markc TPF Noob!

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    I lot of contests require you to give them at least some rights to use the image. You may not have those rights to pass on without a release. I think you'd be best off to check with someone local (at least to your state) who really is in the position to know. There are way too many opinions on this out there to trust it to the Internet.
     
  8. ANDS!

    ANDS! No longer a newbie, moving up!

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    He should be fine. It doesnt sound like the purpose of the photo is to generate cash flow, and at best the photo is going to be used for promotional purposes.
     
  9. JIP

    JIP No longer a newbie, moving up!

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    I think generally when you talk about the "paparazzi" the images they use are of public figures and as far as I know they are fair game for photographers publishing their images.
     
  10. ironsidephoto

    ironsidephoto TPF Noob!

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  11. Groupcaptainbonzo

    Groupcaptainbonzo TPF Noob!

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    USA is probably different, and to be honest I would check first.. But here in the U.K. if you can photograph it from public property ... You can... Although here there is a worrying trend. In order to clear up what might eventually become a grey area if it were to be published, People started to get "Model release forms" signed. A). Good , no quible... B). Bad, it becomes custom and practise and therefore becomes law through the back door. And of course some areas such as young children are extremely sensitive.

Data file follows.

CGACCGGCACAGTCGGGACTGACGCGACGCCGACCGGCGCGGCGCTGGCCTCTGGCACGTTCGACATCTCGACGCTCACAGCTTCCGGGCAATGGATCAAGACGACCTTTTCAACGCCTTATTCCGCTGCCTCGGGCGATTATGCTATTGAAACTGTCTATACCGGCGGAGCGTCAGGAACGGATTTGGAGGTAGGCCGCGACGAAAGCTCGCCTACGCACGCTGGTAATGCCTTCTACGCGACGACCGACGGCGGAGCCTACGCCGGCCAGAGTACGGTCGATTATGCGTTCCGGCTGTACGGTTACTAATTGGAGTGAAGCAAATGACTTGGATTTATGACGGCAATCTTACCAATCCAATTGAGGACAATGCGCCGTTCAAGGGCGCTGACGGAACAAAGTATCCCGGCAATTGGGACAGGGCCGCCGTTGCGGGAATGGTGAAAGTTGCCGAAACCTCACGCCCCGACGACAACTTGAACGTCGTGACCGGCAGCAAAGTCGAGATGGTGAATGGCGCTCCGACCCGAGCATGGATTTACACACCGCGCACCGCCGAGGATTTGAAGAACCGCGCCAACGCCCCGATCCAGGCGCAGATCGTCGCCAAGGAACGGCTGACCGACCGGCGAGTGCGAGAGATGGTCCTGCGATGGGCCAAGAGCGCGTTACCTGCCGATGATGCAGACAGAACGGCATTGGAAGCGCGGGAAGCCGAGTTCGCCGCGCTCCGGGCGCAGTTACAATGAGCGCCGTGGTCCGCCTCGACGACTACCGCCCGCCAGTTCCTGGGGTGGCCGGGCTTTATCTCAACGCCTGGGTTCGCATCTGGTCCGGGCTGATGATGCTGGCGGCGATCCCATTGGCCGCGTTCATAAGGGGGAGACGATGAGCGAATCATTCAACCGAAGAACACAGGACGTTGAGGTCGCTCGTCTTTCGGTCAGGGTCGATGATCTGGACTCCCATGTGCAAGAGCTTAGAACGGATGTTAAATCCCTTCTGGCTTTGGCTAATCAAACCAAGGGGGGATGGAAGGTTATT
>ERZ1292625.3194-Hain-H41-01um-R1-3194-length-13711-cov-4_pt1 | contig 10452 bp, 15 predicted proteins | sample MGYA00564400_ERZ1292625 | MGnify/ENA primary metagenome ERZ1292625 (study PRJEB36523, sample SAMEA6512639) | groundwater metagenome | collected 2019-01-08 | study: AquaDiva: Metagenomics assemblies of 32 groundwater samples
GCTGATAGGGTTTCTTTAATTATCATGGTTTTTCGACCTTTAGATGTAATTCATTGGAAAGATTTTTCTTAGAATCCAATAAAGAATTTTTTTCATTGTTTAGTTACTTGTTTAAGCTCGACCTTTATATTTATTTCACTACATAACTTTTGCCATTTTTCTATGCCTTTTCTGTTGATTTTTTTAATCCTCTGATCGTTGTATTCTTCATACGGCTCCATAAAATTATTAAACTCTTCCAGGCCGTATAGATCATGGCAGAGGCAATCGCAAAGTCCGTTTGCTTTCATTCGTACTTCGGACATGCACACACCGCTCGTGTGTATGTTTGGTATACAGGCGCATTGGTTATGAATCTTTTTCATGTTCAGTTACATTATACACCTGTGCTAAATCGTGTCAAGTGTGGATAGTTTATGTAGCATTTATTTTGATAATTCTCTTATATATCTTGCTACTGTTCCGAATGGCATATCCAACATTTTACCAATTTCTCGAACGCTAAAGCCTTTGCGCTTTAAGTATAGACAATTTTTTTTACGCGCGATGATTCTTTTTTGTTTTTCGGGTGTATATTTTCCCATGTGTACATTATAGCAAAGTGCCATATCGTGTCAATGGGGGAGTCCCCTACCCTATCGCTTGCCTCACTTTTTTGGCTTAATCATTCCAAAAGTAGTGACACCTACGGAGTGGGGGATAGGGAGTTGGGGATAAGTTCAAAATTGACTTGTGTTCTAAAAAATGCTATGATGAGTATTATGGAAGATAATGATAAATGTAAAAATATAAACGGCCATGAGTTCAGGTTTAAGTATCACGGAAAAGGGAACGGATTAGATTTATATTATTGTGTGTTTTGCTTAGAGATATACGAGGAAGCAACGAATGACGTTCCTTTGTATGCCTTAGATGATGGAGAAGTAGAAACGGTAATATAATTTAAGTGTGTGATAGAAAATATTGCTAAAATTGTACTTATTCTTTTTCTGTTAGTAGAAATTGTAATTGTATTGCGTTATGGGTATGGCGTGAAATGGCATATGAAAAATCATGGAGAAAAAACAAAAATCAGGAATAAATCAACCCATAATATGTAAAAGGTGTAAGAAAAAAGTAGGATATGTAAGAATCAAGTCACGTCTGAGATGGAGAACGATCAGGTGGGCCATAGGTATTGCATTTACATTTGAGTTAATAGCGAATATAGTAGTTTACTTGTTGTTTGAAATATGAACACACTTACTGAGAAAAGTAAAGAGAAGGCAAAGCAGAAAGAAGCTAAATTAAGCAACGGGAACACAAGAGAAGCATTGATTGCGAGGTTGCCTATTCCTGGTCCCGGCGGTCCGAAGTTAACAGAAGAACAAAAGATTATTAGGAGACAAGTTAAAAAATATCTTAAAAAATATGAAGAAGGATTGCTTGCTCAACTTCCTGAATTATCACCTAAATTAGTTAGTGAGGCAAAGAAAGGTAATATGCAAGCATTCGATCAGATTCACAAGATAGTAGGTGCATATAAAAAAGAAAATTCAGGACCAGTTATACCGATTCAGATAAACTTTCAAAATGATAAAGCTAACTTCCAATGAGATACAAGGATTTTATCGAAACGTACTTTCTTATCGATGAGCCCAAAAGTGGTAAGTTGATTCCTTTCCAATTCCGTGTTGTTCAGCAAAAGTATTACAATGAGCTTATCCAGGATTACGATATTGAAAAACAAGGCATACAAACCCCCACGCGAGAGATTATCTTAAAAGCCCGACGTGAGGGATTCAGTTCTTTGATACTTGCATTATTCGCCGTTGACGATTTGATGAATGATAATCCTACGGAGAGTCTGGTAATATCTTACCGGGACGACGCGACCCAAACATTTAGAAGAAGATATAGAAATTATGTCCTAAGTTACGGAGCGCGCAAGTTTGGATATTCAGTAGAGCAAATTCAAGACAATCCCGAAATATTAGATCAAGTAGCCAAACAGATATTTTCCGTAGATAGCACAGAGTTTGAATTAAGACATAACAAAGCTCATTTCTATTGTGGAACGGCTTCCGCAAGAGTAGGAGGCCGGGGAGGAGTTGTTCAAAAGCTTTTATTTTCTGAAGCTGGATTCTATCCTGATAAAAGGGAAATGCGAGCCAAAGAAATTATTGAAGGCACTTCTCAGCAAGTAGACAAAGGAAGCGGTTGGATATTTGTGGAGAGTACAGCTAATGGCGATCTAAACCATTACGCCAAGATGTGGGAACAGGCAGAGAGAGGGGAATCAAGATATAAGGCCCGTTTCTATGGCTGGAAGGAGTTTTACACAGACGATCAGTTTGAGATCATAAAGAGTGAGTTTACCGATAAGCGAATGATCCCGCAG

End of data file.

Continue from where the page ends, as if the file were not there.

12. fmw

    fmw No longer a newbie, moving up!

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    I remember a case about a dozen years ago. A commercial shooter photographed a young girl riding on a carousel at an amusement park. Theoretically, it was a public place so the photographer didn't need a release. The image was used in a magazine ad. The girl's parents sued and won. I can't recall whether this issue was that the subject was a minor or what the issue was but it had photogs talking about it for a long time. Basically, there is no substitute for a release.

    But use common sense. Here's an image I shot many years ago in Japan. The subject is really the neon signs. There are people in the frame and, even though they are recognizable, they are out of focus and incidental to the subject and they aren't compromised in any way from being included in the shot. They are just going about their business. This shot had no release and was published in a magazine. The magazine didn't give it a second thought.

    Common sense should prevail. The girl on the carousel was the subject and her image was being used to advertise a product. The street scene in Japan has people in it that are incidental to the shot.

    [​IMG]